The most widely-known type of exploding star, a Type II supernova
begins with a yellow star similar to our own sun, but with ten times the mass. Because of its size, a star of this type uses all of its fuel in about 35 million years (compared with about 10 billion for our sun).
Normally, the force of gravity attempting to collapse the star is offset by the pressure of heated gas undergoing fusion at the star's core. A supernova occurs when fusion is overcome by gravity...
When the star begins to run out of hydrogen, the force of gravity takes over, which in turn generates more heat. Without hydrogen to fuse, the core starts fusing helium atoms into carbon and oxygen. When the helium runs out, contraction occurs again, generating more heat, and fusing the carbon and oxygen into neon and magnesium. The process continues again, as neon and magnesium become silicon and sulfur, which in turn become iron. That's where things get a bit hairy.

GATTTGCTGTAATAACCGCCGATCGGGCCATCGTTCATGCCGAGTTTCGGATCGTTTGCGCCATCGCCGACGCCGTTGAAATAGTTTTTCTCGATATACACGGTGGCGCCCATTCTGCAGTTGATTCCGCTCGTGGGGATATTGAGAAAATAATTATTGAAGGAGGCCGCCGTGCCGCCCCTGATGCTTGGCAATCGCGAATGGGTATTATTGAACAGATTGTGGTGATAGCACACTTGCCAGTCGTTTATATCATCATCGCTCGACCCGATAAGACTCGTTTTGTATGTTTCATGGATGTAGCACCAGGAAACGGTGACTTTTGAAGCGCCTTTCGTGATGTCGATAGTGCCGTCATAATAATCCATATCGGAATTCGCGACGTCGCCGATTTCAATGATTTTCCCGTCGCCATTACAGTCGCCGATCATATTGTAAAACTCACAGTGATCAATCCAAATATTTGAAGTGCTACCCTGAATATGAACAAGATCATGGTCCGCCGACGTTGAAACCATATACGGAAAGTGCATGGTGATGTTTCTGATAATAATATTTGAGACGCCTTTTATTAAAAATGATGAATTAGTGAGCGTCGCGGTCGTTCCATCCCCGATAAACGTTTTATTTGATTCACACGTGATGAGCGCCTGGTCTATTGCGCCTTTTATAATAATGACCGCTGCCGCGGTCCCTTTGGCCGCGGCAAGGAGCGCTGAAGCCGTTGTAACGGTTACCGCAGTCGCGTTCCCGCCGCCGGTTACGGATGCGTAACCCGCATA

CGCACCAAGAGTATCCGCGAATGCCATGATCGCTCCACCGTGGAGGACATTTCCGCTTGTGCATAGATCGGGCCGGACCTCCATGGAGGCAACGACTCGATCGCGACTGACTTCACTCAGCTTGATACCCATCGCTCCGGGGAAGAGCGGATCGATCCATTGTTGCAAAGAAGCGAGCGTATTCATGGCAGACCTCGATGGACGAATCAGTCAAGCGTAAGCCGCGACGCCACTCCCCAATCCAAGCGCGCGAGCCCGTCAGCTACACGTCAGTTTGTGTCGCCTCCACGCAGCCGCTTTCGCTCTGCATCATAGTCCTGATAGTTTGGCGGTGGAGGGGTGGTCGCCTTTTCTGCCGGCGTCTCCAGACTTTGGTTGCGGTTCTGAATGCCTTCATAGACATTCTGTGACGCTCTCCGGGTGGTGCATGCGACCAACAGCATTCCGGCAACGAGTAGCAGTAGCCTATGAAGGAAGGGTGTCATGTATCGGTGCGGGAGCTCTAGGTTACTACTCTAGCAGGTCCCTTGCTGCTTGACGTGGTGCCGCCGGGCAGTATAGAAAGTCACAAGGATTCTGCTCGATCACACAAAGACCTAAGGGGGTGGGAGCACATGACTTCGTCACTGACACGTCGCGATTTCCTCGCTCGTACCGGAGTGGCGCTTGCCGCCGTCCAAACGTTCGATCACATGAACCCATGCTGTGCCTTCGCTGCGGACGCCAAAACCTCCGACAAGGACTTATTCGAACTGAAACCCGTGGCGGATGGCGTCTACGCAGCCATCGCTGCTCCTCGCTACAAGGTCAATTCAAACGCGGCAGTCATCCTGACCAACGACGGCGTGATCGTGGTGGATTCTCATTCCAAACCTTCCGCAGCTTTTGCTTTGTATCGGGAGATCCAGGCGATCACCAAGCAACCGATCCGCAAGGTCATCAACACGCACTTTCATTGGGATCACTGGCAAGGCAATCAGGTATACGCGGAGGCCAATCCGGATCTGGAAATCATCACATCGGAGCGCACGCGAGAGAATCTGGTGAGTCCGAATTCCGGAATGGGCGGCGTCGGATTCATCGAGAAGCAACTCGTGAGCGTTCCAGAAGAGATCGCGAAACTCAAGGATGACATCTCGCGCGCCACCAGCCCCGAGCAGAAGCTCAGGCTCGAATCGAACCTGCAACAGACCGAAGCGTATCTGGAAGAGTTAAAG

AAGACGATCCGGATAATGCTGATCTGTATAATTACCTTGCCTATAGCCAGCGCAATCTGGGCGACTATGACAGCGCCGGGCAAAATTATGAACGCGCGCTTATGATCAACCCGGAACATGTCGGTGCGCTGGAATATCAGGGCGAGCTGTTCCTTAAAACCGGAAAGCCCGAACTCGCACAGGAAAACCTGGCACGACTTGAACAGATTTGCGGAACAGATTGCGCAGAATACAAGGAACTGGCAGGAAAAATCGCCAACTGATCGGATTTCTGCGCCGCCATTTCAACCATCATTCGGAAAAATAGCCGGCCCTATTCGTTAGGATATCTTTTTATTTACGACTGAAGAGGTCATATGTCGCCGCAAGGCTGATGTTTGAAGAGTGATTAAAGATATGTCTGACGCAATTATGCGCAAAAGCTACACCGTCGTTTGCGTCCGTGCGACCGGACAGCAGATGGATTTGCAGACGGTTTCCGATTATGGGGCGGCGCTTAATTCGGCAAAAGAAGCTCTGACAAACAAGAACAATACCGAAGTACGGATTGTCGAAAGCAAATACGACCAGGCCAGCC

The energy released fusing iron atoms is not enough to sustain a reaction. Nuclear fusion stops, and with nothing to counteract gravity, the massive iron core of the star flash-collapses in a fraction of a second...
The core collapses, then rebounds, bringing with it a shock wave. The outer contents of the star fly apart at 10,000 miles per second, performing some secondary fusion due to the immense heat of the explosion. The explosion takes out just about anything in the region at the time, appears brighter than any other object in the sky, and the collapse melds what's left into an incredibly dense, rapidly spinning collection of neutrons -- a neutron star.